The official mood over the visit that began on Wednesday is upbeat; but there are concerns on both sides, not just about the nuclear deal, but also about the noisy protests that greeted the American president.
“We have an ambitious agenda with India. Our agenda is also practical,” Bush had told Asia Society in Washington before his departure.
The two nations, the president said, would “work together to make our world safer and more prosperous by fighting terrorism, advancing democracy, expanding free and fair trade and meeting our common energy needs in a responsible way.”
Manmohan Singh, the Indian prime minister, told the country’s parliament ahead of the visit that he hoped for “new opportunities and possibilities for promoting (India’s) energy security and pathways to accelerated social and economic development.”
India’s booming economy, the prime minister said, has put it on a more “equal footing to work with the US” than before.
Over the last three years, investment banks have been predicting a great economic future for India with a Goldman Sachs forecast saying it would be the world’s most powerful economy by 2032.
However, the government’s left allies, leading a 100-member, multi-party parliamentary block, strongly oppose close ties between India and the US, and welcomed Bush with 20,000-strong protest rally in the Indian capital.
The protesters described B ush as
the enemy of humanity
"Bush is not welcome in India,” D. Raja, a law-maker from the Communist Party of India told Aljazeera.
"The prime minister has indicatetd hat our opposition to Bush and America’s imperialist policies is embarrassing for his government; but we have to show that the American president is not welcome in India.
“Under Bush’s leadership, America is dictating its foreign and economic policies to India, which amounts to an outrageous interference in our internal affairs,” he said.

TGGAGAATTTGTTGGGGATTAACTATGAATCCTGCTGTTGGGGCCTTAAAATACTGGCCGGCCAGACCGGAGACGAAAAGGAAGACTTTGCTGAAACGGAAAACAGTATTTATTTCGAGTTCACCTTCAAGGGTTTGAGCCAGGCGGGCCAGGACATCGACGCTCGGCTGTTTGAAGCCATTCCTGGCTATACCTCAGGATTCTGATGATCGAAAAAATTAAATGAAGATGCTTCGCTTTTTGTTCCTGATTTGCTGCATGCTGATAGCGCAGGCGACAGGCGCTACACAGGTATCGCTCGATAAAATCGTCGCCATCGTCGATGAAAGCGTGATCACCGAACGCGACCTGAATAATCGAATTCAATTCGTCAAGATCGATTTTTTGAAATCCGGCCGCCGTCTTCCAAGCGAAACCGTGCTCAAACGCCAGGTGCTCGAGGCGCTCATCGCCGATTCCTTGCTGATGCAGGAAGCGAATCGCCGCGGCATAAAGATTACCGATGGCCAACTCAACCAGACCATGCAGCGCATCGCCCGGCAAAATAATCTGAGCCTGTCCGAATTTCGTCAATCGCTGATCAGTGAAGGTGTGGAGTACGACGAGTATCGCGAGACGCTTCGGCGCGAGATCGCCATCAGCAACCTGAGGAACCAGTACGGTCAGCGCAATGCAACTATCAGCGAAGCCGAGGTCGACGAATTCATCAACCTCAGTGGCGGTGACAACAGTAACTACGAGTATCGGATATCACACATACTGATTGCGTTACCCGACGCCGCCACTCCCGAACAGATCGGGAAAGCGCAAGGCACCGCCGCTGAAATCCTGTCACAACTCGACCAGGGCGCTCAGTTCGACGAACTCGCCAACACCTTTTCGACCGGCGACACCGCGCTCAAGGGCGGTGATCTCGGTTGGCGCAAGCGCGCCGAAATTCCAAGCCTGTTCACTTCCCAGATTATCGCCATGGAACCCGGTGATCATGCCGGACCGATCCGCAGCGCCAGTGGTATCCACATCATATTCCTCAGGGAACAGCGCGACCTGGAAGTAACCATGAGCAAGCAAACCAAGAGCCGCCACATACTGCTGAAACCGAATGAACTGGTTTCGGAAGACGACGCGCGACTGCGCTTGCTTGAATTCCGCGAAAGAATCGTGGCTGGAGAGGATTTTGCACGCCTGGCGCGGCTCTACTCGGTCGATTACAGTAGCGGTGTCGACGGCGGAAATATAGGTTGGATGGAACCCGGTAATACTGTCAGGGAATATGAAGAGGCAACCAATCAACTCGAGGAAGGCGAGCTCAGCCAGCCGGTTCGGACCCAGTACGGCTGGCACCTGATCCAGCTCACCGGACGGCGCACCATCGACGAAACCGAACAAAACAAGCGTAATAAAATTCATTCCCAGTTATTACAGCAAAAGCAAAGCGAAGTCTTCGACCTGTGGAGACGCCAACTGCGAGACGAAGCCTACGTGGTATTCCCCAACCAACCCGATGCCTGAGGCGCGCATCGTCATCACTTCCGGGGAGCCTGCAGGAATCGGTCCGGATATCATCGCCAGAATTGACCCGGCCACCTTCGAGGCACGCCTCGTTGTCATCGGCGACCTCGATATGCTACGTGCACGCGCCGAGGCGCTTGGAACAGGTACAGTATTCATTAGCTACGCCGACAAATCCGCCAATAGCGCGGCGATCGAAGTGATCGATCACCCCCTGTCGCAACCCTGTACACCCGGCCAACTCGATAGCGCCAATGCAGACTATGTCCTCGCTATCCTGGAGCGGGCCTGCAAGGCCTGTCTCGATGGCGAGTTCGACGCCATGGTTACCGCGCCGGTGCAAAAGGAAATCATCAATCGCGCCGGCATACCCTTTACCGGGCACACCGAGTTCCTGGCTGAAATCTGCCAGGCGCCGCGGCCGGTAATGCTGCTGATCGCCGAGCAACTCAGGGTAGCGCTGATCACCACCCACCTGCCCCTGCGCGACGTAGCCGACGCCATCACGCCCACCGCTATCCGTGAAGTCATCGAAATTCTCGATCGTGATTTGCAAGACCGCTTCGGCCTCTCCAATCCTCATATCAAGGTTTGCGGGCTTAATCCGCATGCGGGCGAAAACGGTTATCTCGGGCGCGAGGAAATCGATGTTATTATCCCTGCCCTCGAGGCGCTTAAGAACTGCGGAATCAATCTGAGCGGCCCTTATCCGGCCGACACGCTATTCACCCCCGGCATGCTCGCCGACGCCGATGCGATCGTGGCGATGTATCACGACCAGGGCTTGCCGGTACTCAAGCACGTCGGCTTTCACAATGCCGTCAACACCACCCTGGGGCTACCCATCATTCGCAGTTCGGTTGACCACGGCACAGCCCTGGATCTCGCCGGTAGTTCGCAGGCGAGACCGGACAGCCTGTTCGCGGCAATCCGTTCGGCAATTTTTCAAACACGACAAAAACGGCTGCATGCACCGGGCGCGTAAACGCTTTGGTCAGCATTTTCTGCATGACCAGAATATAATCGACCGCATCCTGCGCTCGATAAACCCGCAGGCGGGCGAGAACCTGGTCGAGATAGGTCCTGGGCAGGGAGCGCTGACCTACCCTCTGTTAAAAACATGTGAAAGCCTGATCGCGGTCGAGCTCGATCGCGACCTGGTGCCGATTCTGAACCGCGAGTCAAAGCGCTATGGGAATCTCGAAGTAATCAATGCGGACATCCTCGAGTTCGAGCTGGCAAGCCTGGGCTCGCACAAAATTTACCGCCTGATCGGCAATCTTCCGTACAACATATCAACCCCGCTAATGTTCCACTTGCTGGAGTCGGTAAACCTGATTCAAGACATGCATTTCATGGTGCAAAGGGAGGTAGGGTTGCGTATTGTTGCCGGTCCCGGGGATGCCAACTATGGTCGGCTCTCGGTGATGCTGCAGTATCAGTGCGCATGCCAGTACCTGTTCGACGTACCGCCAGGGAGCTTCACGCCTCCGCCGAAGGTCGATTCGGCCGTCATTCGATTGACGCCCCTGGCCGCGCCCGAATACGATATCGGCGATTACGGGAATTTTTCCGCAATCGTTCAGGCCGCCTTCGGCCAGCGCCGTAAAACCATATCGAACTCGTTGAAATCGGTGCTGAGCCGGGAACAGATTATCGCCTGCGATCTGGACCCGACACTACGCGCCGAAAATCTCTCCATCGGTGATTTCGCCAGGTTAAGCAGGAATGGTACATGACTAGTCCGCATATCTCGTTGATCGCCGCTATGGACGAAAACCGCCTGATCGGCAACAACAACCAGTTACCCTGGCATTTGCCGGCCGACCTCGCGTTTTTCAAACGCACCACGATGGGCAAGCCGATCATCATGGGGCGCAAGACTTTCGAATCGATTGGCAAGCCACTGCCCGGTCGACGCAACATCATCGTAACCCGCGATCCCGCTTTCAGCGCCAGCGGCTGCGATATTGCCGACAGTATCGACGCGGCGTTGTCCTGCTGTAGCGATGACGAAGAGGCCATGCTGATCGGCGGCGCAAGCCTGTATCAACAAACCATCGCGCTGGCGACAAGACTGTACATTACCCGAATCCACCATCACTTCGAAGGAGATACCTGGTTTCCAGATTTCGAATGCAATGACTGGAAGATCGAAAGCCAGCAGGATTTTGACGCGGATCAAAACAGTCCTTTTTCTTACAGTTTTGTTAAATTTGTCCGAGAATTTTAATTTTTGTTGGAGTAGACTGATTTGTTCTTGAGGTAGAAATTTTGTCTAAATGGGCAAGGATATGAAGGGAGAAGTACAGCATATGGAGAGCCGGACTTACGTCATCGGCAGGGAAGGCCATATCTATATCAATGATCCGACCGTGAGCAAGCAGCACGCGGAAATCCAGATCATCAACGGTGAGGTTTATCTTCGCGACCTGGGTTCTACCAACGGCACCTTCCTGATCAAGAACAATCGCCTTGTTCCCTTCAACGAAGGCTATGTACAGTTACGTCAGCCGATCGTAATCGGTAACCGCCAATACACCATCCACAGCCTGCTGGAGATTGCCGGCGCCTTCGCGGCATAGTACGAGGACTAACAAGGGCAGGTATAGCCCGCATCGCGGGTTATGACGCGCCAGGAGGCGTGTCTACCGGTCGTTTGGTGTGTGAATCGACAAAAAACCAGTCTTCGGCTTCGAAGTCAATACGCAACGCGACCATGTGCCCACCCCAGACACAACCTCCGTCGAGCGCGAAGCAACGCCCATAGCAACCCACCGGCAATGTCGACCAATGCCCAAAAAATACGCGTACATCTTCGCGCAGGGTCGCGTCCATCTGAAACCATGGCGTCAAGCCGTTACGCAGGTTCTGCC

Jamat-e-Ulema Hind, an influential Muslim outfit, staged a 50,000 strong anti-Bush rally on the day of the president’s arrival.
The spokesmen of the outfit described Bush as the “enemy of humanity” and “killer of innocents” over America’s military intervention in Afghanistan and Iraq.
However, the economic significance of the Bush visit has got buried under the high-pitched political protests and stiff opposition from Indian scientists to the nuclear deal.
India's 300-million strong middle
class is hooked on US products
With its 300-million middle class population hooked on to American food and consumer products, India is an attractive market for the US.
Last year, US exports to India grew by more than 30% with Air India ordering 68 planes from American Boeing worth $11 billion, the single largest order in Indian civil aviation history.
In the current year, bilateral trade is expected to touch $20 billion with Indian exports to the US at $14 billion.
According to the Federation of Indian Chamber of Commerce and Industry (FICCI), bilateral trade will shoot up to $40 billion in the next three years.
Indian scientists, on the other hand, are protesting the planned nuclear deal.
The nuclear deal is expected to
boost India's nuclear security
The deal, finalised during Singh’s US visit last July, is expected to boost India’s energy security.
India presently meets only 3% of its total energy requirements from nuclear sources but hopes to raise it to 25% by 2050.